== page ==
In her quest to become a nurse, Minnie Akparook faced relocation, residential school and racism
Akparook was one of the first Inuk nurses working in Nunavik
The first time Minnie Akparook saw and heard a plane, she started running.
"My sealskin boots fell off. I was running away barefoot, but I didn't know where to run because the noise was everywhere," she recounted to Piya Chattopadhyay, host of The Sunday Magazine.
Years later, those very planes would become a regular part of her life when she supported medical evacuations as one of the first Inuk nurses to practise in the Nunavik region of Quebec in the 1990s.
But Akparook's path to nursing was a complicated one — both personally and professionally. Those years were marked by government relocation of her family, residential school, racism and alienation in her career, and work on the front lines of the North's most urgent health-care challenges, including diabetes and addiction.
Childhood in Great Whale River
Born in an igloo in 1952, Akparook was raised in the area then known as Great Whale River in Nunavik. Her family was moved to the area during the government relocation of Inuit communities in the 1950s.
After their arrival, her father made them a house using cardboard from the dump at the Royal Canadian Air Force base in Great Whale River. The family lived in that cardboard house for five years.
When the first federal day school opened in Great Whale River in 1958, Akparook started attending at the age of six.
Three years later, she met Jo Lutley, a nurse who moved to the area from England. Lutley hired her during the summers to interpret.
"She made sure that I was observing when she was doing any procedure," Akparook recalled. "She told me histories of the patients. She showed [me] that nursing was caring."
Relationships transformed by trauma
Lutley also helped Akparook's mother through the deaths of six of her children, which further motivated her to pursue nursing.
"I had three sisters, all older than me, and three brothers all younger. They all died. And I saw the nurse really helping her," she said in a Radio Canada International interview.
"The way my mother described the symptoms of how [five of them] died, it sounded like meningitis. One of the boys died from drowning," she added.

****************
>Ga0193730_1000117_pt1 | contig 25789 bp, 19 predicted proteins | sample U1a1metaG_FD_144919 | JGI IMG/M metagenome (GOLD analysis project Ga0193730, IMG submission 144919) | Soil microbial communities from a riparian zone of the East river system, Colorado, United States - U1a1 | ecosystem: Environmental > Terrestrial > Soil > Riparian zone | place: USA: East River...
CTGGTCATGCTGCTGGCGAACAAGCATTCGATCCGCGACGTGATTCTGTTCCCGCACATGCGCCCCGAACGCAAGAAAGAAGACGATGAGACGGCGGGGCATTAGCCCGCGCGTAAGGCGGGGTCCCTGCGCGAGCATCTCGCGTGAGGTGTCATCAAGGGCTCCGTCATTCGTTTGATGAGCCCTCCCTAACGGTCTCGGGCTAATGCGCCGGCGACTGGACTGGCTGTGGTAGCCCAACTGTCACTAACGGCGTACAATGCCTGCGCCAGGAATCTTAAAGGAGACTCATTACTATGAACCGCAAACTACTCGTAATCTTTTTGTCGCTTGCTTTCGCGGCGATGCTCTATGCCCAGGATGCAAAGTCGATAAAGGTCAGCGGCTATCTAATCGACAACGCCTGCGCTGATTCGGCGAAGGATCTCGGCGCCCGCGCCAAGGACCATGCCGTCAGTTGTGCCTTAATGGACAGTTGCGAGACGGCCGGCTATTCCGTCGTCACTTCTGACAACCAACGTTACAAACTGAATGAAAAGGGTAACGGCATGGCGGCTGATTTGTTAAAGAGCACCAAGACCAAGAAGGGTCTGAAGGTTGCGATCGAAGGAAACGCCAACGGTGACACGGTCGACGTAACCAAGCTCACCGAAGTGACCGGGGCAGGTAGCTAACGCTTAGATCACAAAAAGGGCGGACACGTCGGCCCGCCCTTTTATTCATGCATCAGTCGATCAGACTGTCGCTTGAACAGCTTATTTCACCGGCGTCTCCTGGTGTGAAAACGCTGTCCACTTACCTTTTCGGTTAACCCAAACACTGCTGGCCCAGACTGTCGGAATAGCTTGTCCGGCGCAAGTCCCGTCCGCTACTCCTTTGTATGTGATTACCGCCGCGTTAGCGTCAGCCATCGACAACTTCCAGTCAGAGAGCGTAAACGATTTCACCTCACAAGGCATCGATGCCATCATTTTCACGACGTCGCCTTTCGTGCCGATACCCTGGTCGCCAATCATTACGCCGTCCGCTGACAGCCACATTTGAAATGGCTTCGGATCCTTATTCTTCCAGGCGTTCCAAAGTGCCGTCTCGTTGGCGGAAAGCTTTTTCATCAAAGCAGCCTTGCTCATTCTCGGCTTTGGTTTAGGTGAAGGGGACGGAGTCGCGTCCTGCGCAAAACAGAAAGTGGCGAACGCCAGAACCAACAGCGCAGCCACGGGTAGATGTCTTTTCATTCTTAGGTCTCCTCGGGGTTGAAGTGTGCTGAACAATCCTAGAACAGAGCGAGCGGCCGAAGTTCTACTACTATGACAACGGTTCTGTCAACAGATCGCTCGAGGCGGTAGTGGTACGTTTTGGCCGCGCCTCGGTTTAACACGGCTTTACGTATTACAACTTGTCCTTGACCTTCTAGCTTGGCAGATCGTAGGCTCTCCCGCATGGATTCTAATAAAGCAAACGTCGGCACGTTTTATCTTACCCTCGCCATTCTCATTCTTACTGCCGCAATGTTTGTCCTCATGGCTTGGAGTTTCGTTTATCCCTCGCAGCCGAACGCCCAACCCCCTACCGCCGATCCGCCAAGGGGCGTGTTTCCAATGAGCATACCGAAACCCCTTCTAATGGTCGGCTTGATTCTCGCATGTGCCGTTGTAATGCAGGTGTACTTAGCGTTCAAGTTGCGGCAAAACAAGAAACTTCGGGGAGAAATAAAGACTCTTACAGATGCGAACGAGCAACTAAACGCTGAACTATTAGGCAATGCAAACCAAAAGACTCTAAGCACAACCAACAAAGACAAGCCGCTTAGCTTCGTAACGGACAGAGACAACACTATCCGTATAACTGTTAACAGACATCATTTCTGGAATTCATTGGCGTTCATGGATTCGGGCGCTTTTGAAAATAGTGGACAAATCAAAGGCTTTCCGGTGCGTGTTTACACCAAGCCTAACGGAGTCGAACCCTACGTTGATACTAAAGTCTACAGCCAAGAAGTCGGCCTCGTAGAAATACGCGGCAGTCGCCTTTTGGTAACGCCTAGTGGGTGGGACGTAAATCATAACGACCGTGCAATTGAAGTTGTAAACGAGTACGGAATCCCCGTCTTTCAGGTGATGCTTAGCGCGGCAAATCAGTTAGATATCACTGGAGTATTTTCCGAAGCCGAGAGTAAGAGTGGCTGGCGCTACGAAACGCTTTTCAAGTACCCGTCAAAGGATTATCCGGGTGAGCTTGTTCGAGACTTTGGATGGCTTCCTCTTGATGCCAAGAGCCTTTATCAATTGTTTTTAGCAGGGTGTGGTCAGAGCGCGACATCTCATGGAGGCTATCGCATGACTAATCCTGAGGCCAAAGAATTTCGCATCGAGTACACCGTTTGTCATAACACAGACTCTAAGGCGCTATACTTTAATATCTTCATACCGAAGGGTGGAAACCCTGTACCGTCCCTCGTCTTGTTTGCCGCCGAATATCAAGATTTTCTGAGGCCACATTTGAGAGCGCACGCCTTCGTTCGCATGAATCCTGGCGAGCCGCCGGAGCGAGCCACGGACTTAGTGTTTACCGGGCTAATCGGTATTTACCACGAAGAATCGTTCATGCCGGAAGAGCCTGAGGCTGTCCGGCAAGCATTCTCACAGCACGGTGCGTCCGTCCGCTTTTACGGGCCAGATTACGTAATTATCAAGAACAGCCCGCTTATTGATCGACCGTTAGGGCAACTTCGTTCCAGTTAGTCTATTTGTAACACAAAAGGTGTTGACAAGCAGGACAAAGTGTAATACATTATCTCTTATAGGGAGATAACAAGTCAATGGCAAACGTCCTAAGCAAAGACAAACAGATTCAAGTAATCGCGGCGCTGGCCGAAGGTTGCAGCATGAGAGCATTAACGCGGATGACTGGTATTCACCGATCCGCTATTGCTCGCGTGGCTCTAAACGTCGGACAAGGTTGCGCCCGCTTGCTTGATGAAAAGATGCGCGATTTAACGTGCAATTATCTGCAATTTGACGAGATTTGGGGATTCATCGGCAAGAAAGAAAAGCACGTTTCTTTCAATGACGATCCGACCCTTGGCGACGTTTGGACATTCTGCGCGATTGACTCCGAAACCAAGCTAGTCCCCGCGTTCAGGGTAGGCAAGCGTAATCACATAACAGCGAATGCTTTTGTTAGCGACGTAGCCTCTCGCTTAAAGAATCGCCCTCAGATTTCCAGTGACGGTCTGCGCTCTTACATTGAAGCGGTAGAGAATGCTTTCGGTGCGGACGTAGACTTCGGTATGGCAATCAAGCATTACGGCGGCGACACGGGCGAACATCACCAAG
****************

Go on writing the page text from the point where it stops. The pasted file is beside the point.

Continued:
The deaths left Akparook's mother traumatized — and transformed their relationship.
"I was the only one left alive to deal with her trauma … to live with her craziness from the deaths," which would sometimes involve being physically abused by her mother, she said.
Akparook says their difficult relationship informed her desire to leave home and attend residential school in Churchill, Man.
When she left Great Whale River in 1965, she was 13 and in the fifth grade. At Hearne Hall, a junior high school at the Fort Churchill military base, she says she was placed in Grade 7 and had to play catch up right from the start.
She struggled with loneliness and homesickness.
"The first year I missed home so much, I cried and cried."
The second year she left for school, she remembers telling her mother she was going to visit a friend, when she was in fact going to the airport.
"That was so hard. I felt that I cheated her or something. But I thought that it was the only way I could get away," she said.
"It was a love-hate relationship with my mother … It took me 20 years to disentangle myself. We're separate people. But before that, we were one thing because she never would let me out of her sight."
Rejection after rejection
After residential school, Akparook moved to Winnipeg and started a two-year program at St. Boniface Nursing School in 1971.